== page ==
It's tempting I think to view each CD as a concert in itself - some do make wonderful programmes and invite complete listening. Although the first CD's opening item, a 1956 Stravinsky Song of the Nightingale, couldn't, in this sizzling, vivid and atmospheric performance, be a finer calling-card, the other tapings on CD1  fall into the 'interesting, glad to have heard, but…' category. Elgar's Cockaigne Overture (1963, mono) transplants Victorian London to bustling New York in a less than poised rendition that may be a scramble at times but certainly explodes into life during the marching-band episode and concludes nobly with a significant contribution from the (ad-lib) organ. To complete the first CD is a spacious, rather aloof Rachmaninov Third Piano Concerto with Lazar Berman (1977), which is likeable in its refusal to barnstorm. While one appreciates Berman's quiet playing, with a co-operative Bernstein, there is something a little too restrained about it; no, there's a nonchalance, an inability to ignite, which seems too consciously pre-determined. Yet Berman's poise and self-control compel attention, but his rather unvaried sense of colour is less praiseworthy. Somehow, outside of the atmosphere of being in the hall itself, one wonders why the audience is so enthusiastic. (Bernstein recorded this concerto with Alexis Weissenberg in Paris for EMI.)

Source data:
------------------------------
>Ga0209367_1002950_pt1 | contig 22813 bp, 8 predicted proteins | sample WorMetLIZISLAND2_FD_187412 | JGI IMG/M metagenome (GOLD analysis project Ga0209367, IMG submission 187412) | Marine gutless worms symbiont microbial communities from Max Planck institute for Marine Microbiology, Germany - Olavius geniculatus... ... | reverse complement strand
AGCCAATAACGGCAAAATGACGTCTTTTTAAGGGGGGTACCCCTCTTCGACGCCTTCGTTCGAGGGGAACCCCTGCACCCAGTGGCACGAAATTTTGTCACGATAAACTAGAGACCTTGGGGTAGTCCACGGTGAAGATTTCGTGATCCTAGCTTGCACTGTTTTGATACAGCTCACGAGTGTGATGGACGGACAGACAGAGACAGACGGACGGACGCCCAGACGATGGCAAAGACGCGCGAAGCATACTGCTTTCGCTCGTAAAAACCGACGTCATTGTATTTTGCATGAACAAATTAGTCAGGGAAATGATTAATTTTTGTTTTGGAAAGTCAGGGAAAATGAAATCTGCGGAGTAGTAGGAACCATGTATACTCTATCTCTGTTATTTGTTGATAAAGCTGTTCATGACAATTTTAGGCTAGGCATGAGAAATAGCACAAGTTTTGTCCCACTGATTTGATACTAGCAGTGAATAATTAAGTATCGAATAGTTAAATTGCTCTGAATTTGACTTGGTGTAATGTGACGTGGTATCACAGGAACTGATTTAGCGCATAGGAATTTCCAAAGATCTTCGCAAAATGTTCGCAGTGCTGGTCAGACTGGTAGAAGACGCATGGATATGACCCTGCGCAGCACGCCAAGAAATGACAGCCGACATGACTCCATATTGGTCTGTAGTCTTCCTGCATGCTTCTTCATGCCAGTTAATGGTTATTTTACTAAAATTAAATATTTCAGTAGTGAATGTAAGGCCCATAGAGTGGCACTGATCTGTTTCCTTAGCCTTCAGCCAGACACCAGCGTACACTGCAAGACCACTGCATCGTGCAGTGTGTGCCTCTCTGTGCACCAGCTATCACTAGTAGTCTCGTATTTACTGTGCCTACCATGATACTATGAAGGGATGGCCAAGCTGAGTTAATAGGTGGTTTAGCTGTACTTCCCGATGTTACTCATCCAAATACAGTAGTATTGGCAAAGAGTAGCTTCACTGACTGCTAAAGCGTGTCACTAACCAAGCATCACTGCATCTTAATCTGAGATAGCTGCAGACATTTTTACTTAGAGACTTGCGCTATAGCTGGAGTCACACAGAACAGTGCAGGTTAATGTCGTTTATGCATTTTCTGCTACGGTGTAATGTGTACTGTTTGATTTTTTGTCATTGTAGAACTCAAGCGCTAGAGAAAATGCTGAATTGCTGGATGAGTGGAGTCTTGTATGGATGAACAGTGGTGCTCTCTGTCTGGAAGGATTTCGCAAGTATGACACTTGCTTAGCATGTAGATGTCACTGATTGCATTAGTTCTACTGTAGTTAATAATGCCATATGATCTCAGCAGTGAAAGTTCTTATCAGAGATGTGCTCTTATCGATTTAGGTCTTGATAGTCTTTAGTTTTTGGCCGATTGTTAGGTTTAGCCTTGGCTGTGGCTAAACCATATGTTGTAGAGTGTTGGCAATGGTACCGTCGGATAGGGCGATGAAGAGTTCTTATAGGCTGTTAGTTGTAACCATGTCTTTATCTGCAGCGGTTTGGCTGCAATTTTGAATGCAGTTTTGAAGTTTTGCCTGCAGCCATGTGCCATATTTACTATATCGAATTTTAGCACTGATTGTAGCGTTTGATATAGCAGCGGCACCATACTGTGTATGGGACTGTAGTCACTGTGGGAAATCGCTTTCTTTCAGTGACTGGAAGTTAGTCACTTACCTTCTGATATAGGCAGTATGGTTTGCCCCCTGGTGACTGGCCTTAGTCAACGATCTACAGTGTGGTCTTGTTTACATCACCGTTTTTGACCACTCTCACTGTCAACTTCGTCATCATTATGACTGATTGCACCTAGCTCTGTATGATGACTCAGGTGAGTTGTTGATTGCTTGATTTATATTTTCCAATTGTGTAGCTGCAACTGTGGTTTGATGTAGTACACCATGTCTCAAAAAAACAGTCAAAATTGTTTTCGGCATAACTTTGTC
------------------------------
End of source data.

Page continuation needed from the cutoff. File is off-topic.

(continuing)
CD 2 brings one of those 'concerts' I mentioned earlier. All mono, Virgil Thomson's The Seine at Night is the 1961 'overture', a flowing, very beautiful description of the river, with just a touch of menace I thought, and a firefly-like iridescence at its mid-point. Enter Byron Janis for a 1960 Mozart A major concerto (K448) with the soloist stressing the music's classical aspects - despite a 'thumpy' left-hand at times - offering clean articulation and shapely phrasing; though there is little, I find, truly distinguished. Webern's Six Pieces, Op.6 (1958) follows aptly (every note matters with both these composers) and is a fine example of Bernstein's wide embrace of music and his control of what might be considered more cerebral music. If every note matters in Webern, so too do slips of ensemble. This is a timely reminder that these 10 CDs document one-off performances, not pristine studio jobs, and need to be listened to for Bernstein's insights and a sense of occasion, which do not necessarily invite comparative listening. To close is a marvellous Mathis der Maler, Hindemith's opera-symphony (which Bernstein would record many years later in Israel) played here with fizzing energy, dramatic reference, great intensity and well-balanced textures. The 1956 sound for Mathis is rather more open than for the Webern (the huge crescendo that closes the funeral march - No.4 - is rather compromised).